Bubbles are crucial to the enjoyment of champagne, in fact between 40 – 50% of the flavour we experience when drinking champagne comes from them. If you’ve ever left a glass for too long and tasted it flat then you’ll understand that without persistent effervescence all the important elements of champagne – its flavours, aromas and, of course, that gentle fizz across the tongue – are completely destroyed.
As much as we always knew the important of bubbles, the exact science behind them has only just been realised in the past few years. And that’s all thanks to Gérard Liger-Belair, a scientist who’s been working on effervescence in Reims, Champagne, for the past 15 years.
I first interviewed him three years ago, when he told me that we should all be drinking champagne out of a wine glass – and that was all down to the way the bubbles reacted in the flute and a coupette (the shallow basin glasses in which cocktails are typically served).
At the time Gérard spoke about the way bubbles rise to the top of champagne flutes, or coupettes, inducing flow patterns in the liquid, effectively stirring it and changing the aroma and flavour of the wine. In a flute this stirring action is much more forceful than any other glassware while the narrow opening concentrates the CO2 coming from the bubbles and hurts our noses if we dive too deeply in to take a big sniff of the champagne.
So the flute is not a great design for champagne, but then neither is the coupette which causes the wine to go flat quicker and also makes nosing or tasting the fizz near impossible thanks to its huge opening which gives off all the aromas to the room but not our noses.
No, Gérard was adamant that we should all have a new glass to enjoy champagne from. Something elegant like a flute but one which would allow us all the enjoy the fizz better. At the time it sounded like a great idea but I had no idea where to buy one.
Today I now have one of these in my cupboard, a wine-like shaped glass designed for champagne by Riedel. And if you think it’s all nonsense, I can tell you otherwise, for out of this glass fizz never tasted better.
Riedel is a brand that has been family owded for the last 260 years has been creating unique, grape varietal glassware for the past 40 years. Back in 1973 when the range was first realised it was a real break from design.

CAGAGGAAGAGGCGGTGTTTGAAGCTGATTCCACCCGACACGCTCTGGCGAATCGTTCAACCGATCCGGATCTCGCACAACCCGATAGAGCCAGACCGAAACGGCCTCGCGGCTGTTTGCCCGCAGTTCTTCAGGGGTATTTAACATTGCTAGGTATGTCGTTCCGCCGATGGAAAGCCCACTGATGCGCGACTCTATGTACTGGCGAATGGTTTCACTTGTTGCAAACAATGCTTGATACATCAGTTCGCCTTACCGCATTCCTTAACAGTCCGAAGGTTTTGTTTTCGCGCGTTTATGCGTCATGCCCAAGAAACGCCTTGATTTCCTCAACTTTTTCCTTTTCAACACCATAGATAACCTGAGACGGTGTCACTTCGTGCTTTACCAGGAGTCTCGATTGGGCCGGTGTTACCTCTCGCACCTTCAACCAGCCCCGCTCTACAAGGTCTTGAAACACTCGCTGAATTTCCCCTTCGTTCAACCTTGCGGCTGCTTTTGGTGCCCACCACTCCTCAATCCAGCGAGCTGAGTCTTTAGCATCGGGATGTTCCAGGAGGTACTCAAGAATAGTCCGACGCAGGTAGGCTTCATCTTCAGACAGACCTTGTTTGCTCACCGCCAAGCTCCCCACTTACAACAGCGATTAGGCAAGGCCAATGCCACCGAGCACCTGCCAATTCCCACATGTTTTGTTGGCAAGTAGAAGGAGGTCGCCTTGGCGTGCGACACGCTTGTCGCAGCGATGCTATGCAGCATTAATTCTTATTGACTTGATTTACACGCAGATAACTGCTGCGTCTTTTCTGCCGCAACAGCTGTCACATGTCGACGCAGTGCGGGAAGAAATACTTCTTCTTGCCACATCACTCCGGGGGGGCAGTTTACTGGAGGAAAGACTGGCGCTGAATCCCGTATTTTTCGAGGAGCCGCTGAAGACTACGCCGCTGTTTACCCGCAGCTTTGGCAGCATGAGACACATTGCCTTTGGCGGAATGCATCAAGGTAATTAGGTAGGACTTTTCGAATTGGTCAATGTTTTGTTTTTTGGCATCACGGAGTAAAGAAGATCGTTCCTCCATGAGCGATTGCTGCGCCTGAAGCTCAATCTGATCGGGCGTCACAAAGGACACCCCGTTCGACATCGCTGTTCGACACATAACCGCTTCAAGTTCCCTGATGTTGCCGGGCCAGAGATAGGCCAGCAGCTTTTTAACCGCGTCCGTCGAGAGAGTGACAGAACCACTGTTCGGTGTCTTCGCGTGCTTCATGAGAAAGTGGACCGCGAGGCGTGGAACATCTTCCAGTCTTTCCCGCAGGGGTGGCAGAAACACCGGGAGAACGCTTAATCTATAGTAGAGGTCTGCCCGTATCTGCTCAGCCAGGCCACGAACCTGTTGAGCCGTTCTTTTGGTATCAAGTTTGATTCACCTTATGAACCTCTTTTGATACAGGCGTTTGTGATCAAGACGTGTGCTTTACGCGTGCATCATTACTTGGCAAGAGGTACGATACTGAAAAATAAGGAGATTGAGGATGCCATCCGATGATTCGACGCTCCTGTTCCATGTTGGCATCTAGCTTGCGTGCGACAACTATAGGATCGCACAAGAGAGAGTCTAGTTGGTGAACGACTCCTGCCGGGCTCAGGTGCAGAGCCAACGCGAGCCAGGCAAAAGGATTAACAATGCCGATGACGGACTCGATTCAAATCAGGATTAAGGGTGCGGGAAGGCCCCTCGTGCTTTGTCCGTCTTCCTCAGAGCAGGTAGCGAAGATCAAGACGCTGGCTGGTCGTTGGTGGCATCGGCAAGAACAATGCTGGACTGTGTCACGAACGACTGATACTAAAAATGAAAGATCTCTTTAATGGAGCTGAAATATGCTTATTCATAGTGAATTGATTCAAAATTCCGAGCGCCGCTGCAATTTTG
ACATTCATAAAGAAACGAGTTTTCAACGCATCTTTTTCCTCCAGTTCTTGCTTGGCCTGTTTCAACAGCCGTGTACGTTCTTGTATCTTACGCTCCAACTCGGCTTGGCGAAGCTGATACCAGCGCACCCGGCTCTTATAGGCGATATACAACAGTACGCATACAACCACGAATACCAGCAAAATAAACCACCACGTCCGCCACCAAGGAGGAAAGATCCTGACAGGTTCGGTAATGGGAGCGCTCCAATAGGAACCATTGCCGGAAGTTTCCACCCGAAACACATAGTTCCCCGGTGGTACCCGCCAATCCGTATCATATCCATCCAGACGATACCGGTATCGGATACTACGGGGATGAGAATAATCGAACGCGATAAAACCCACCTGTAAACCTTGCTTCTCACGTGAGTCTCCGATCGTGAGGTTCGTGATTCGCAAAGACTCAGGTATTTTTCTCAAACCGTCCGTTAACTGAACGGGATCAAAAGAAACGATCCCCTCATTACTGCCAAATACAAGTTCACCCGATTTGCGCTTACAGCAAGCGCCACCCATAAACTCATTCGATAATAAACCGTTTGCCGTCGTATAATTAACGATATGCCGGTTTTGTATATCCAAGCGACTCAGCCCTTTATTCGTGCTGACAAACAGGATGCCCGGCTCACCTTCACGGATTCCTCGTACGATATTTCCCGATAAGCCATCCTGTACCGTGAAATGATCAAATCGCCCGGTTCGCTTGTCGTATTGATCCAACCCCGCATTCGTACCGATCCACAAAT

“When we launched back in the 70s the flute was well established for drinking champagne from. We were always aware that the narrow glass was not the best in terms of appreciating champagne. Initially we had several different shapes that were evocative of flute but getting wider and broader to allow aromas,” says Steve McGraw, the Managing Director for Riedel in the UK. “Around three years ago we produced a champagne glass more similar to a wine glass – and recommend that is the way to serve good champagne. And it’s not just us, look at the way champagne promote wines when they launch. Very few houses are using a flute now, rather we’ve moved to using something evocative of the flute but with a wider bowl – one that the consumer initially thinks is a white wine glass.”
One of the main problems with the flute, according to Steve, is that champagne needs that larger bowl to allow aromas to develop, and there’s simply not enough air space. It’s also those pesky bubbles again becoming concentrated and giving us all a blast of acidity and froth rather than a gentle fizz
“Having a narrower opening after a wider bowl influences where the champagne hits our palates – acidity balanced into fruit and those biscuit, brioche notes,” explains Steve, talking about the Riedel shape which has starts wider and slowly tapers in.
For the company the flute still sells, but when it comes to restaurants, winemakers and people who have had a chance to try the glassware, the new style is catching on.
“We do a lot of work with English sparkling wines and there’s a number who use that shape now, particular when launching new vintages because they know it shows their wines in a better way. The same is true in any sparkling wine which has some quality and detail to it – a better shape will enhance the flavour.”
Three years on, and we’ve made the change, after all champagne isn’t cheap and who wants to pay for delicious wine when they can’t taste it to full effect? Not us.